My family of 4 is getting all geared up for a a 14 day stint in Hawaii (specifically, the island of O’ahu), in just a few weeks. While Hawaii has been at the top of my travel bucket list for quite some time, now, we committed to making this trip without having any sort of advanced plan or budget. This is a dangerous way to go about your vacation planning, but it’s also a way to save HUGE amounts of money on one of the biggest expenses: airfare. Our trip is happening because we scored cheap airfare to Hawaii.
So here’s what happened: my husband signed up to be a member of Scott’s Cheap Flights, which is a company that will send you deals on travel opportunities (mostly international, but some domestic, as well) via email. You can set up the parameters you like (such as desired departure and arrival locations) and then just wait and watch for the deals. The more flexible you are about where you go and where you leave from, the more deals you can see (we probably see 5 or 6 different destinations each day, and each destination usually has several potential points of departure for low prices). I also like that the site will compare the price with the typical price for that flight, and give you an educated guess about how long they think a fare of that sort will last (because sometimes it’s so low that it will likely last less than an hour, and sometimes it will probably last several days). Membership for the year is $39, which is quite reasonable for a service that will help you save hundreds of dollars, even if you only book one flight per year.
So Tim signed up in the fall and had been watching for deals to very cool sounding destinations. Two days after Christmas, a mega deal came up for travel to Hawaii from the east coast, including Atlanta, which is our nearest international airport. Tickets are typically around $900 each from Atlanta and had just dropped down to $374, for a savings of $526/ticket ($2,104 for 4). The commentary from Scott’s was that this was a very rare deal that would most likely not be seen again for a really long time, so if Hawaii was where you wanted to go most, better pull the trigger now.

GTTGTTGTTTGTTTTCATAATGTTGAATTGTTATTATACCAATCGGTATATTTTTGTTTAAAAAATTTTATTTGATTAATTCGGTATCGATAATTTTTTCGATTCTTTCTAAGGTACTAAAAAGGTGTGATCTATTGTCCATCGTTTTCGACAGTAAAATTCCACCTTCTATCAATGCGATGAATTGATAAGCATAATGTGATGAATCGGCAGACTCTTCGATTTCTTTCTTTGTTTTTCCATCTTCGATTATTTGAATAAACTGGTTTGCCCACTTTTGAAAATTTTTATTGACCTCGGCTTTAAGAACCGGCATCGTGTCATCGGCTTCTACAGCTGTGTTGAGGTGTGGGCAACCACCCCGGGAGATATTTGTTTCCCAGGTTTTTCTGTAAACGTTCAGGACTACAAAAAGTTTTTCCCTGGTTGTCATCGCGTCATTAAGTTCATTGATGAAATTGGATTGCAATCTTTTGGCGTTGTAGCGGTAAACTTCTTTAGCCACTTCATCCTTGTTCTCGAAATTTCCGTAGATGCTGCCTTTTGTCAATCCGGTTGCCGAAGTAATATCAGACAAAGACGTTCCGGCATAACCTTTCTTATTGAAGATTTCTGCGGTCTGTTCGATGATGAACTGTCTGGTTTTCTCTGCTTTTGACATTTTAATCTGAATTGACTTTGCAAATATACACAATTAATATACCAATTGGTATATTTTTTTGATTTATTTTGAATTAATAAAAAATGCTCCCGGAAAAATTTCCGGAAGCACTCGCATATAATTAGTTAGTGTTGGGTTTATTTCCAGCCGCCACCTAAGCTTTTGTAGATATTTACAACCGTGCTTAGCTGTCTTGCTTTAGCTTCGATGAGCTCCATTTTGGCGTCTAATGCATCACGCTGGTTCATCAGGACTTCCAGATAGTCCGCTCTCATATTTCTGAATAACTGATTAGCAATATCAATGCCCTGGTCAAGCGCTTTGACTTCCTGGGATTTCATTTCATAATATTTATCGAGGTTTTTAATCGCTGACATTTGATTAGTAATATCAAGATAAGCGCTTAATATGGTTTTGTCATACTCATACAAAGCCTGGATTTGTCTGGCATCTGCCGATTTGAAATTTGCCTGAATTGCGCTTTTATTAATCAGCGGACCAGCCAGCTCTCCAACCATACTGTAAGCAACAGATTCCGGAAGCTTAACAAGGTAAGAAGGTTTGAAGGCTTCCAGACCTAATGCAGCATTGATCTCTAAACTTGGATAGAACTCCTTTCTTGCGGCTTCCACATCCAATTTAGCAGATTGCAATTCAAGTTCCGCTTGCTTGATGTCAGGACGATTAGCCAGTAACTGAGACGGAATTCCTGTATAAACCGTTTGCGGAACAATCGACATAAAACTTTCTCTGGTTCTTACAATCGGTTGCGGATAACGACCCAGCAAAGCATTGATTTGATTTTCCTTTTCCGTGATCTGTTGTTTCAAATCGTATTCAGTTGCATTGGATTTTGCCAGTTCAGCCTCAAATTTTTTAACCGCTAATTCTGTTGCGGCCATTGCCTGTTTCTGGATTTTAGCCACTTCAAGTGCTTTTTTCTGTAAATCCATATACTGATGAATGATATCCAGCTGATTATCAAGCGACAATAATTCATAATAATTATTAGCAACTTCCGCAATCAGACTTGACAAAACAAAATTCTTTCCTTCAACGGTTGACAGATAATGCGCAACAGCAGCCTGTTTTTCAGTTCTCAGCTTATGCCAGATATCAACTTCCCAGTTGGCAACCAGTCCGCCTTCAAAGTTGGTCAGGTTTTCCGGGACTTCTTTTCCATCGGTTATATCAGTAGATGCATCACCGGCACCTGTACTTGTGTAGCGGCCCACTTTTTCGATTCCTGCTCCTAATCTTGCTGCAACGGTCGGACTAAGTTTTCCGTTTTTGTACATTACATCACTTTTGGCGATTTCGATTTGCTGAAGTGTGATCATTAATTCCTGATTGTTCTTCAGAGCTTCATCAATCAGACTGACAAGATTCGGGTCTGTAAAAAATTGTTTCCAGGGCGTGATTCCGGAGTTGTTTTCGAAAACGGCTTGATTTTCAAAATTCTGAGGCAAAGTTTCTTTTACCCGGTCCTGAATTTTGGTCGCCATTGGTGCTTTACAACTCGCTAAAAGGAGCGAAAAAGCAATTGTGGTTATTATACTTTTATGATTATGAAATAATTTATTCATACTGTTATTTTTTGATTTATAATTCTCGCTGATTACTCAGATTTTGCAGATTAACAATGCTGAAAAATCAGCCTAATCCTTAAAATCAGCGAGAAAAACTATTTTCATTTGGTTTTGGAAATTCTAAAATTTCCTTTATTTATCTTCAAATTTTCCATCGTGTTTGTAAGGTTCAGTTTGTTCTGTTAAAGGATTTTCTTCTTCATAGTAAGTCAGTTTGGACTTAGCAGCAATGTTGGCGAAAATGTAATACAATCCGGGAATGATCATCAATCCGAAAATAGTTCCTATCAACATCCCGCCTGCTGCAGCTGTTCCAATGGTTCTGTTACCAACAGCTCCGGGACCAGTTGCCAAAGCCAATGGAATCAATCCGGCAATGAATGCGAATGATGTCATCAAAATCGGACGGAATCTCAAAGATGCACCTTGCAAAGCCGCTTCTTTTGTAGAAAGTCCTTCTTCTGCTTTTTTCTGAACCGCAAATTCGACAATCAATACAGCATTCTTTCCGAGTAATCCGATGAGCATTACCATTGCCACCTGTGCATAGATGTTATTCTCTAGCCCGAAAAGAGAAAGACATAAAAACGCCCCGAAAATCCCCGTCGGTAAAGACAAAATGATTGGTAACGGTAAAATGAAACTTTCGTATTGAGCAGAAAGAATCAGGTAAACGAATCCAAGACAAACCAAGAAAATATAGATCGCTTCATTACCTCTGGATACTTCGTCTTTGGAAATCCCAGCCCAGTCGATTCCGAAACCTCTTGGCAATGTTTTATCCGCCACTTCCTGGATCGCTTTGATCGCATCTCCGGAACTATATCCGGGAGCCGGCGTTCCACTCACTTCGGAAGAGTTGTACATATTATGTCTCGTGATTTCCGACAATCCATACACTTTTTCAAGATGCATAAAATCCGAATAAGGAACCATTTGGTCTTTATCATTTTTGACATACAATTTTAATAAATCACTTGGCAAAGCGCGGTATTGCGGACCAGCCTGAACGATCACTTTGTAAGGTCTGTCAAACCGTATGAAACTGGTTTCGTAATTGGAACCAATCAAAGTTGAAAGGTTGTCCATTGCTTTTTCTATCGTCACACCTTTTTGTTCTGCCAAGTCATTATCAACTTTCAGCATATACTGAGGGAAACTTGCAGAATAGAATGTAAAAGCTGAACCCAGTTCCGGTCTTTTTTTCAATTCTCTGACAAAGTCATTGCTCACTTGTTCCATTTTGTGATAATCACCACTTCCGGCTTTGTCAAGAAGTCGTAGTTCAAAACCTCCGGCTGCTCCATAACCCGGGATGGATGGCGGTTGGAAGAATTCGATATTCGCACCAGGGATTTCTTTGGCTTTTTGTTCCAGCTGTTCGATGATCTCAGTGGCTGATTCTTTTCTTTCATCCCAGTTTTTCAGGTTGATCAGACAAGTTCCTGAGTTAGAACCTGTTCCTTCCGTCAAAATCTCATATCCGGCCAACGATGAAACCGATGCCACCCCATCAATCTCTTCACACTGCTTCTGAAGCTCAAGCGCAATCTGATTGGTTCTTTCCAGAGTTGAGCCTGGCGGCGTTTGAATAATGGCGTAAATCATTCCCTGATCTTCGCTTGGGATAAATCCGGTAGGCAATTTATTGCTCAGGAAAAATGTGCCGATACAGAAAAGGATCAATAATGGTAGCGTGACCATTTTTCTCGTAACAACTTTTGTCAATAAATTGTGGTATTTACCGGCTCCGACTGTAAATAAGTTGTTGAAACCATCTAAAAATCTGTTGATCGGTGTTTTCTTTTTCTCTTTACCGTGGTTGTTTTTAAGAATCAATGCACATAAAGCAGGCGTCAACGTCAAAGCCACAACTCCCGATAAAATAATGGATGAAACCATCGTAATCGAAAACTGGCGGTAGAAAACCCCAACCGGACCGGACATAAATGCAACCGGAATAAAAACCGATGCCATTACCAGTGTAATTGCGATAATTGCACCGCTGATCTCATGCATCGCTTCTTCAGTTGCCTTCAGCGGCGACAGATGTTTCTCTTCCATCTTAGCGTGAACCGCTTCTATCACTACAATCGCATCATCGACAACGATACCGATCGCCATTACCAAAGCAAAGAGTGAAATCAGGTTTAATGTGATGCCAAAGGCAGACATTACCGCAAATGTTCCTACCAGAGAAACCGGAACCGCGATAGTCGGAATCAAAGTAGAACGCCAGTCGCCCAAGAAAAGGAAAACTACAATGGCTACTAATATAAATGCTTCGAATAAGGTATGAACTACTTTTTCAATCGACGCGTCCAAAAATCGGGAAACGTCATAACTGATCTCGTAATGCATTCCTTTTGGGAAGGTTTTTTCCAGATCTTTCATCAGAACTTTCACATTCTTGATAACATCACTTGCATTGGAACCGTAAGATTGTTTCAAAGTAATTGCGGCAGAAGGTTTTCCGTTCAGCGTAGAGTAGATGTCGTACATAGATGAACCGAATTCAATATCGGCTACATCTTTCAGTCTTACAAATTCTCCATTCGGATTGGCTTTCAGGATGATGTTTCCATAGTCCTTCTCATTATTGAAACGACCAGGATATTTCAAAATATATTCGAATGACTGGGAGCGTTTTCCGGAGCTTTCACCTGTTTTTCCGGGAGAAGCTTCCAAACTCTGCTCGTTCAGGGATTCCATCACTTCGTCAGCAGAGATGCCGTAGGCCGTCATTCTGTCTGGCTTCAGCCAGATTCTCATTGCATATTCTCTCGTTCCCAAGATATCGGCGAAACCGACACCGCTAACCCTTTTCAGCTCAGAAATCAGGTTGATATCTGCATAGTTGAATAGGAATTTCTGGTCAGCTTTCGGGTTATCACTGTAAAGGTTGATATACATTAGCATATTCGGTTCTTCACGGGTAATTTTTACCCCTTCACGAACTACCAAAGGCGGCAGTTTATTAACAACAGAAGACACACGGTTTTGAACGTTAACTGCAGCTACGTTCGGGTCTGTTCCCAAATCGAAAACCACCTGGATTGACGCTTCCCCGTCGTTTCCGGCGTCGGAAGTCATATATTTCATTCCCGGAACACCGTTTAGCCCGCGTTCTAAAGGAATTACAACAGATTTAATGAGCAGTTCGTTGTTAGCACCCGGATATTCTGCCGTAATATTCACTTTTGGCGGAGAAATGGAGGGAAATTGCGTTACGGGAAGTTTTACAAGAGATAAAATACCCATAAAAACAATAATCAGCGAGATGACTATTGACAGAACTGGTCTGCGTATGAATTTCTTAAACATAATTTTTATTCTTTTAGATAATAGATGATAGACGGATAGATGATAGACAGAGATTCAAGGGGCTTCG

And that’s exactly what we did. We decided that we really wanted to go, that this price would allow us to actually go, and that we could finagle a way to be on the island for 14 days so we could REALLY enjoy it. We decided that we’d work out all the logistical details (like how we’d pay for lodging, food, a rental car and activities) later. And folks, that really is a risky move to make (I’ll do a separate post about how expensive Hawaii is, as it turns out, and steps we are taking to minimize our financial pain). But there was simply no time to plan out a vacation and then buy tickets at this price point, so we took a leap of faith. We also knew that we had additional funds available to work with on the ground, and that’s important to know. If the airfare completely eats up the money you have available for travel, you may need to save up some more funds before you spontaneously book a trip, because it doesn’t matter if the plane tickets are a great deal if you can’t afford to eat or sleep once you arrive. Just something to keep in mind!
This strategy didn’t make use of credit card points or frequent flyer miles, which is a common method people like to use for keeping flight expenses low. Since we both don’t travel very often for work, we simply don’t build up enough miles to be helpful in any given year, and I find that my credit card reward points can be a little spotty. They are more ideal for using when we have a set destination at a set time that we want/need to go to, vs. when we are just trying to find the very best deal to get 4 people somewhere fun.
So this is how we booked cheap airfare to Hawaii. We let someone else do the searching for us each day, and we watched for the price drop to occur. It happened a bit sooner than we were expecting, but it did happen, and we jumped on it!
Stay tuned for a breakdown of our proposed itinerary, including all the amazing touristy things we WON’T be doing. 🙂